I’m reminded, all too vividly this morning, about the importance of “PLACE” in direct mail.

To be clear, I’m not talking about “Don’s Place,” down the street, where you go have a cool refreshing libation.

For my work here, PLACE is can be considered geography. Or, to be more precise, where your practice is located in relationship to where your patients come from.

Your PLACE in their world (prospective and current pts), is as important as message, market and media.

Geographically speaking, there are reasons why your patients end up choosing you. In fact, in a recent DVD I watched, presented by Howie Horrocks, a gent I greatly respect for his long-term PLACE in dental marketing and promotion (he’s been at it a few years longer than I, but few, if any, can compare to his, or to my experience set, for sure), suggested, based on results from a study he commissioned, that LOCATION (PLACE) was the number one factor for patients choosing dentists.

Is that ALL patients?


But, it is the for the vast majority of patients. (Marketing for the minority of the patients is expensive and far more difficult. Do that when you’ve money to burn and hope enough to spare.)

So, PLACE, or where you are in relationship to where your prospects are, matters greatly.

In trolling for patients via direct mail, PLACE, to me, is defined as the “list” you rent to mail your direct mail piece/campaign.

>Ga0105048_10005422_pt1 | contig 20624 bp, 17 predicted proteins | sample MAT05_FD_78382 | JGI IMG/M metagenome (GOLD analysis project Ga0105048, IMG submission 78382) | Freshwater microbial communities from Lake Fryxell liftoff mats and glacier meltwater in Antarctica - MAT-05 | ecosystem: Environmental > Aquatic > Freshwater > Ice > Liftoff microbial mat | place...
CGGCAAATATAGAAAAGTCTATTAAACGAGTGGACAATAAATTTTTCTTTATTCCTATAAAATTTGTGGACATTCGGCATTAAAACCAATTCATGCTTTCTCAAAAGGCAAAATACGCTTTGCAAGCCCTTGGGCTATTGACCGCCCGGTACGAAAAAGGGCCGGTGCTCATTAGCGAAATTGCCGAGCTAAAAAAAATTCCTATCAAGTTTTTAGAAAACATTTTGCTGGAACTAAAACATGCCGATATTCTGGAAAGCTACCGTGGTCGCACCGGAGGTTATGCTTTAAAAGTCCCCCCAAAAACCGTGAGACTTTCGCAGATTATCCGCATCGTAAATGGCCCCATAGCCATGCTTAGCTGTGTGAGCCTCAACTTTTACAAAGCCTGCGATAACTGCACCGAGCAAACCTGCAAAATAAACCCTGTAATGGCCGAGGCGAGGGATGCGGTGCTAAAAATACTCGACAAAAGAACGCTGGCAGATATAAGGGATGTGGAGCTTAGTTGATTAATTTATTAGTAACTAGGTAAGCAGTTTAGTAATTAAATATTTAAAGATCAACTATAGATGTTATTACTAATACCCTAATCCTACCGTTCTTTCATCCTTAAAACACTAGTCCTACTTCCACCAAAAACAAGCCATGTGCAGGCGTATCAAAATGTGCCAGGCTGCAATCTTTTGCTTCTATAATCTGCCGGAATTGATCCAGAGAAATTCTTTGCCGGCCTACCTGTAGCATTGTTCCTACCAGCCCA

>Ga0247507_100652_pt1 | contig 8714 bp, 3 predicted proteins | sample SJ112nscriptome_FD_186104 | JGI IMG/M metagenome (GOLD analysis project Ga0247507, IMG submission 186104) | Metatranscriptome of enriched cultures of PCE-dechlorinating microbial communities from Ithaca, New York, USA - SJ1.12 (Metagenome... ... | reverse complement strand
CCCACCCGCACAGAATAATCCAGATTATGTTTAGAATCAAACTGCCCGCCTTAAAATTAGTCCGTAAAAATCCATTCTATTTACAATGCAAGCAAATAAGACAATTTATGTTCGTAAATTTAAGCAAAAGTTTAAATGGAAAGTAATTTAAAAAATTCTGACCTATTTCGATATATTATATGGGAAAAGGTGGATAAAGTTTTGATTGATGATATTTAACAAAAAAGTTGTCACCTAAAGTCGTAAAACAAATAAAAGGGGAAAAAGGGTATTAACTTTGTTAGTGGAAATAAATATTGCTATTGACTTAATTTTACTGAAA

There is no other single factor in direct mail, that is more important than the list.

You can have the best marketing piece in the world (like mine), you can have perfect timing (like right after January 1st), you can have the most amazing FREE offer ever, but if PLACE isn’t correct, your mailing piece is doomed, results non-existent.

You’ll feel as though you’ve shoved your money down a rat hole, never to see it again.

Truly, this is the #1 most important piece to the direct mail puzzle. This red-headed step child is certainly one you’ll want to pay careful attention to.

If PLACE and PROPERTY strategy are concepts of interest to you, I’d suggest my friend Stephen Roulac’s comprehensive and exhaustive research and his book at Amazon.com. You can get it here:

Stephen Roulac on Place and Property Strategy